In our comparative framework, the first phase of Islamic modernism in the form of liberal-reformism developped at first independent of the orthodox 'Ulama in colonial India on the background of the earliest growth of the modern colonial Muslim elite, later developed in Egypt as a compromise between the traditional orthodox and the modern elite, or a relative dependence of the latter on the former. In Iran, however, the liberal-reformist trend comparable to the above two did not fully developed ideologically because of the lack of the modern middle class.
Following these first phases of Islamic modernism, I have treated the two new trends-the romantic-Islamic and the neo-Islamic-in relation to the development of the new middle class and the lower middle class in each land. The auther pointed out the ideological similarity between the ideal Islamic 'millat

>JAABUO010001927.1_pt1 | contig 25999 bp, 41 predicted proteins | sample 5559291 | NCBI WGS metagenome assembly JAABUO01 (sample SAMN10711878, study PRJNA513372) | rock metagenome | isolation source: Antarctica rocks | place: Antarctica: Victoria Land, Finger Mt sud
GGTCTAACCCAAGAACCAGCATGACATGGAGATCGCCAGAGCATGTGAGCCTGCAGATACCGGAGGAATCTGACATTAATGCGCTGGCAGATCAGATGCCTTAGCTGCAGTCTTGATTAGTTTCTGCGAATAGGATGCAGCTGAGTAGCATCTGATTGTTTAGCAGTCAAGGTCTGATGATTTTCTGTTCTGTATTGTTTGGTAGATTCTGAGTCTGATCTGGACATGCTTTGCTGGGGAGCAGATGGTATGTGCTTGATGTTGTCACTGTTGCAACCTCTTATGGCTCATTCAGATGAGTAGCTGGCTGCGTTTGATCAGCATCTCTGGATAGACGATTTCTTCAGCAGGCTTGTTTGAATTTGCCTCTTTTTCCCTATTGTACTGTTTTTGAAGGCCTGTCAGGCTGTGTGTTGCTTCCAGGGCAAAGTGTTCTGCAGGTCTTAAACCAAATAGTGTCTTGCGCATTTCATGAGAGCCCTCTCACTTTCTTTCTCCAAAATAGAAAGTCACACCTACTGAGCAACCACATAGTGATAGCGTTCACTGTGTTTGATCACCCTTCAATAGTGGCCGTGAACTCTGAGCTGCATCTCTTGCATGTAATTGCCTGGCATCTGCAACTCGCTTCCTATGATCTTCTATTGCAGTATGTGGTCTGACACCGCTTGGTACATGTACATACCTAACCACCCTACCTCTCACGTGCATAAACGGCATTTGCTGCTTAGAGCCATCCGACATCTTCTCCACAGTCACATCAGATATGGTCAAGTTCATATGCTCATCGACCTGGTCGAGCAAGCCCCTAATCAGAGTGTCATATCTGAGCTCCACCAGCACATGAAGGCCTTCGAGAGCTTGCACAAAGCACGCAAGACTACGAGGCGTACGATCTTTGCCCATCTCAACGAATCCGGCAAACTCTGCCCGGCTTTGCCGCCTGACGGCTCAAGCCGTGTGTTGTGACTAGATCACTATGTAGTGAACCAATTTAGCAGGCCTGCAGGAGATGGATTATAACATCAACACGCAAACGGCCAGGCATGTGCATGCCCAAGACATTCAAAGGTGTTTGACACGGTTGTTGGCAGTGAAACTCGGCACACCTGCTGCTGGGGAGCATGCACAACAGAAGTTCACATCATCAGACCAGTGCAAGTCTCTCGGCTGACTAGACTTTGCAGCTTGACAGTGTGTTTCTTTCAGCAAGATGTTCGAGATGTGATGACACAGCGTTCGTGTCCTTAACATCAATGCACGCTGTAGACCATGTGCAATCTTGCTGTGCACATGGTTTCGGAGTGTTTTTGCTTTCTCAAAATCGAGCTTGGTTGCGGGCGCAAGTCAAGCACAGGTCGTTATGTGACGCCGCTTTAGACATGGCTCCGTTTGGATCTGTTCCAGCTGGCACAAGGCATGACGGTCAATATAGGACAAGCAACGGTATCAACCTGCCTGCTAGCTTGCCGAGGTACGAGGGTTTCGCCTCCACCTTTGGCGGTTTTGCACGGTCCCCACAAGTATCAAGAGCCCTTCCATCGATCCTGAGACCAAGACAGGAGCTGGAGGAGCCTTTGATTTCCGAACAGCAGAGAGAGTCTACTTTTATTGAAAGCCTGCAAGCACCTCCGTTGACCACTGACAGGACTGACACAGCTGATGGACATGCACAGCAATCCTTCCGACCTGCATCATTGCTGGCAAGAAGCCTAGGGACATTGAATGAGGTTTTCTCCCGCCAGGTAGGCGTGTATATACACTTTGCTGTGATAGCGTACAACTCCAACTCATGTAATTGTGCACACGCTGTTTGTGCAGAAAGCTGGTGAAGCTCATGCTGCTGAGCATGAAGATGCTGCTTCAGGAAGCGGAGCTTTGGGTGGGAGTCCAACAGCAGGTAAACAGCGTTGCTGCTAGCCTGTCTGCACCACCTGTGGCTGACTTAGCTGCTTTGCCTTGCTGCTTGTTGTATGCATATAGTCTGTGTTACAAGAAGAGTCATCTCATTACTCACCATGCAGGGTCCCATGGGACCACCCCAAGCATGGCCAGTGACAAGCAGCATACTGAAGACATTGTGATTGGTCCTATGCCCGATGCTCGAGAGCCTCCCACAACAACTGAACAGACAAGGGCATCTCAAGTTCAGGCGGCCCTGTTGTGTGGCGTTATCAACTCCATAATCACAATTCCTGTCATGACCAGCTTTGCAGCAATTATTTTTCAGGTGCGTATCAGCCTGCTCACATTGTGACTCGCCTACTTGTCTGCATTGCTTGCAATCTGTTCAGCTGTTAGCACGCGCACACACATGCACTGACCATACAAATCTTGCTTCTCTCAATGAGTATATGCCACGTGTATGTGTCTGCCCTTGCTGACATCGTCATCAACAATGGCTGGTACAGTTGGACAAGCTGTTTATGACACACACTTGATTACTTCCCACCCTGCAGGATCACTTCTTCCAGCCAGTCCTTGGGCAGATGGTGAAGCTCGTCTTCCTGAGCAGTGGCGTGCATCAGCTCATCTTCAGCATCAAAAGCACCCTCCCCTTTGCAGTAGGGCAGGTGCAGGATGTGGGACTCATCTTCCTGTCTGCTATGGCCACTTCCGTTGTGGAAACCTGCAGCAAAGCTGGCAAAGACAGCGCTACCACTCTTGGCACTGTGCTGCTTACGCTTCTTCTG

' of Iqbal and 'qawmiyah
' of the modern 'Arabs. Further he noticed the neo-Islamic trends in Pakistan and Egypt. It is noteworthy that Iran has had no parallel trend. Does this suggest the specifically Iranian way of modernization? Then it seems that the modernization in Iran could, and will be able to, proceed piecemeal without any ideological formulation, preserving intact religious role of the 'Ulama.
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